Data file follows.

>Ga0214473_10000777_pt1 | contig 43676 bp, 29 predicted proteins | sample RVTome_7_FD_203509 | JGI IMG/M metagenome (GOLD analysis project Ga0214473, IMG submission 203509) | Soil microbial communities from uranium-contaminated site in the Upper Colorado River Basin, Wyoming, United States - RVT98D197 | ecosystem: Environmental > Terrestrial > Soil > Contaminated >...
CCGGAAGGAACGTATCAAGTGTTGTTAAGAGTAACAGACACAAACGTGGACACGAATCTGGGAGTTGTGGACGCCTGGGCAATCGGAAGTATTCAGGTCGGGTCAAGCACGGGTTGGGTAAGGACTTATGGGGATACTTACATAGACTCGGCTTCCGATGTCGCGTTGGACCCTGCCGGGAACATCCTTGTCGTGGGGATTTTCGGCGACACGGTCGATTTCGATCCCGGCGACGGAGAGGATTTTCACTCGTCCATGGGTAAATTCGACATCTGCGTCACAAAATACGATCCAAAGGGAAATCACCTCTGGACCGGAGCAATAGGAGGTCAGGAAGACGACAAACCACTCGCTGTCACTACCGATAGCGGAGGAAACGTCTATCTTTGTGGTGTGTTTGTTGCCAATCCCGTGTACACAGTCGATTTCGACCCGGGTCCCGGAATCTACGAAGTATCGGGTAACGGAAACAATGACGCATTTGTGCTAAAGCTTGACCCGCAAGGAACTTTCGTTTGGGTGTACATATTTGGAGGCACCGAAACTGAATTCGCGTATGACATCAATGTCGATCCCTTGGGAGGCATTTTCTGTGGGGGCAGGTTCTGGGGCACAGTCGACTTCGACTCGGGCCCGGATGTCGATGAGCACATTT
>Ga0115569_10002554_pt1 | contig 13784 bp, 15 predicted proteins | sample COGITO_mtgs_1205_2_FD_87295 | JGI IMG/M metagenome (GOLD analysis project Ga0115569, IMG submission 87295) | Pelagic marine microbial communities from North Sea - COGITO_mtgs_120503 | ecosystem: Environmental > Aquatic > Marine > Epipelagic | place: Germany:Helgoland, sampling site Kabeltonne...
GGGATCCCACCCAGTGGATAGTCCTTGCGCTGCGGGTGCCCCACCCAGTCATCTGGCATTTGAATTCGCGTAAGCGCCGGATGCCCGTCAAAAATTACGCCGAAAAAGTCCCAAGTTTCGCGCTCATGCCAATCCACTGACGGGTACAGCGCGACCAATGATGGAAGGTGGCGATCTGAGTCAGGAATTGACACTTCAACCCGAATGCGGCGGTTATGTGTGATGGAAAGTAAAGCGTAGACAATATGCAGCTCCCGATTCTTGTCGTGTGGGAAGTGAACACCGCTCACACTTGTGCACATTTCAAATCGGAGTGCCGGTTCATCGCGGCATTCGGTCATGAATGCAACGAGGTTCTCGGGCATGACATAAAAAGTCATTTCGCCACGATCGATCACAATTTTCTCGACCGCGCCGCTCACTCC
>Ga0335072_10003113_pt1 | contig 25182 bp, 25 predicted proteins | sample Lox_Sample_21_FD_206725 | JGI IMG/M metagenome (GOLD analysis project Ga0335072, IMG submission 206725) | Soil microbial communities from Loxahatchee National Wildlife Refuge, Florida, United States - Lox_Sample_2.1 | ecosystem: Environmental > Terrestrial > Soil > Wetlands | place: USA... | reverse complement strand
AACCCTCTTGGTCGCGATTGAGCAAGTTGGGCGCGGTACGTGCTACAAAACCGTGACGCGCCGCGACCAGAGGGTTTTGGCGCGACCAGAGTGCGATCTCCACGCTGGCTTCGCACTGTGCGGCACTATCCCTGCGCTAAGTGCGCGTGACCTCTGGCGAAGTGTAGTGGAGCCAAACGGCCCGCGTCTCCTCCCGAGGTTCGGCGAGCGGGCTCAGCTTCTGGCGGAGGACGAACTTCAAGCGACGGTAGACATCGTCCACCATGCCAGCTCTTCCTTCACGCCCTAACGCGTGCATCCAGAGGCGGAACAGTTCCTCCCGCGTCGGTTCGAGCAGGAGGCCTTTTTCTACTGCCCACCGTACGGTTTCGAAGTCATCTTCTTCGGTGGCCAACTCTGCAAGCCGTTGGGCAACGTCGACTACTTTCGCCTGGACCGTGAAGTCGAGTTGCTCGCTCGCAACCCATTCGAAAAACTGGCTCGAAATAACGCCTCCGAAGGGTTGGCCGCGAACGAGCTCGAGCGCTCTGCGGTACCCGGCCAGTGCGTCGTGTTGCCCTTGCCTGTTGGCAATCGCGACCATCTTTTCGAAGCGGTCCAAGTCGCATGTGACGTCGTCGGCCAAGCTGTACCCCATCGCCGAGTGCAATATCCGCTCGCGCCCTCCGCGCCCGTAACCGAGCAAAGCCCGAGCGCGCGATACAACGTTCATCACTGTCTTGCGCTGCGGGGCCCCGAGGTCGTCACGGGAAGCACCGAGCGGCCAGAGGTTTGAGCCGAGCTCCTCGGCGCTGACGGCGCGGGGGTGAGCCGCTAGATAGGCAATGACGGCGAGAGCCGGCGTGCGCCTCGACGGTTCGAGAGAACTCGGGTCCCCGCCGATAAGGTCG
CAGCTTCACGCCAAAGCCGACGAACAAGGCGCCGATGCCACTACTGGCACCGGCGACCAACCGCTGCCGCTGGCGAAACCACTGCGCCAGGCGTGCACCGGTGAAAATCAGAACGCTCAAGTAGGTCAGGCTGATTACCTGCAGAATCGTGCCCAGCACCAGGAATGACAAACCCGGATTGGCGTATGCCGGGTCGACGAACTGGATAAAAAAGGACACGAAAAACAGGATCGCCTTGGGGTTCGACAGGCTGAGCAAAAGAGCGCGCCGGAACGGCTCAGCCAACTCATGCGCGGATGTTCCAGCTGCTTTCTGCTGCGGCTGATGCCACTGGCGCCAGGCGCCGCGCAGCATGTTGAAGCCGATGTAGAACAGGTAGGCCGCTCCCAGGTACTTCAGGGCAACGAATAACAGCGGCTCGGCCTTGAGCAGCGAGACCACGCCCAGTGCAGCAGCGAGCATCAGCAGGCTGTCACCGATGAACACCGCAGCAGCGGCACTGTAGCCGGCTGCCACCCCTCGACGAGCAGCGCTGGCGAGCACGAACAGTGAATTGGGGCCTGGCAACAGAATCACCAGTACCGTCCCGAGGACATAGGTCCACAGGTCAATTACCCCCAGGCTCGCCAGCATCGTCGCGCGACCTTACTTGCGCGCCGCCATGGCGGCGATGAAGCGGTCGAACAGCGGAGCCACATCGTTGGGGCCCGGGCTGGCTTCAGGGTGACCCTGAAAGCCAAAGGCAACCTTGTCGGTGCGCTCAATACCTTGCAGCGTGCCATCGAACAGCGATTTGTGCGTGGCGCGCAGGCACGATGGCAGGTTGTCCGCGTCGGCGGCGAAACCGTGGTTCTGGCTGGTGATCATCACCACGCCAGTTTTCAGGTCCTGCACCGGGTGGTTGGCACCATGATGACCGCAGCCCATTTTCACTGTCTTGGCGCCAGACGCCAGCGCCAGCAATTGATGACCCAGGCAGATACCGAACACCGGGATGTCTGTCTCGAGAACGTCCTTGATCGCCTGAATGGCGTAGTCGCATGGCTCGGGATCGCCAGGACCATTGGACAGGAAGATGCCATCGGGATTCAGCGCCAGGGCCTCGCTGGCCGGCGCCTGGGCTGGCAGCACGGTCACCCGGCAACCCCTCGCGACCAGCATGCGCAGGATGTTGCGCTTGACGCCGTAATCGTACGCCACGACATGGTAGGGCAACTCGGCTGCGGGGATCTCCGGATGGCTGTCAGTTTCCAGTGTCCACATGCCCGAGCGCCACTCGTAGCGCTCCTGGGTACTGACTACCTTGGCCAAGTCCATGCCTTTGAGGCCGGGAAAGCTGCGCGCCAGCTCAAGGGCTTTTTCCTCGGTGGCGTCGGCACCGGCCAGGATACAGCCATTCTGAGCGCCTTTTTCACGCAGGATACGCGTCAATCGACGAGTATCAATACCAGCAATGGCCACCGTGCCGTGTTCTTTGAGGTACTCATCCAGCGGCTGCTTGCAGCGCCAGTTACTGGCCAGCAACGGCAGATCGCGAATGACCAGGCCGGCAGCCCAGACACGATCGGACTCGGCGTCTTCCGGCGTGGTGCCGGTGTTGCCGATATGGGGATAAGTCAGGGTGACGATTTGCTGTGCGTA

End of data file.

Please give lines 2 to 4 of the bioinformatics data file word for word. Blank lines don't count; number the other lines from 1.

CCGGAAGGAACGTATCAAGTGTTGTTAAGAGTAACAGACACAAACGTGGACACGAATCTGGGAGTTGTGGACGCCTGGGCAATCGGAAGTATTCAGGTCGGGTCAAGCACGGGTTGGGTAAGGACTTATGGGGATACTTACATAGACTCGGCTTCCGATGTCGCGTTGGACCCTGCCGGGAACATCCTTGTCGTGGGGATTTTCGGCGACACGGTCGATTTCGATCCCGGCGACGGAGAGGATTTTCACTCGTCCATGGGTAAATTCGACATCTGCGTCACAAAATACGATCCAAAGGGAAATCACCTCTGGACCGGAGCAATAGGAGGTCAGGAAGACGACAAACCACTCGCTGTCACTACCGATAGCGGAGGAAACGTCTATCTTTGTGGTGTGTTTGTTGCCAATCCCGTGTACACAGTCGATTTCGACCCGGGTCCCGGAATCTACGAAGTATCGGGTAACGGAAACAATGACGCATTTGTGCTAAAGCTTGACCCGCAAGGAACTTTCGTTTGGGTGTACATATTTGGAGGCACCGAAACTGAATTCGCGTATGACATCAATGTCGATCCCTTGGGAGGCATTTTCTGTGGGGGCAGGTTCTGGGGCACAGTCGACTTCGACTCGGGCCCGGATGTCGATGAGCACATTT
>Ga0115569_10002554_pt1 | contig 13784 bp, 15 predicted proteins | sample COGITO_mtgs_1205_2_FD_87295 | JGI IMG/M metagenome (GOLD analysis project Ga0115569, IMG submission 87295) | Pelagic marine microbial communities from North Sea - COGITO_mtgs_120503 | ecosystem: Environmental > Aquatic > Marine > Epipelagic | place: Germany:Helgoland, sampling site Kabeltonne...
GGGATCCCACCCAGTGGATAGTCCTTGCGCTGCGGGTGCCCCACCCAGTCATCTGGCATTTGAATTCGCGTAAGCGCCGGATGCCCGTCAAAAATTACGCCGAAAAAGTCCCAAGTTTCGCGCTCATGCCAATCCACTGACGGGTACAGCGCGACCAATGATGGAAGGTGGCGATCTGAGTCAGGAATTGACACTTCAACCCGAATGCGGCGGTTATGTGTGATGGAAAGTAAAGCGTAGACAATATGCAGCTCCCGATTCTTGTCGTGTGGGAAGTGAACACCGCTCACACTTGTGCACATTTCAAATCGGAGTGCCGGTTCATCGCGGCATTCGGTCATGAATGCAACGAGGTTCTCGGGCATGACATAAAAAGTCATTTCGCCACGATCGATCACAATTTTCTCGACCGCGCCGCTCACTCC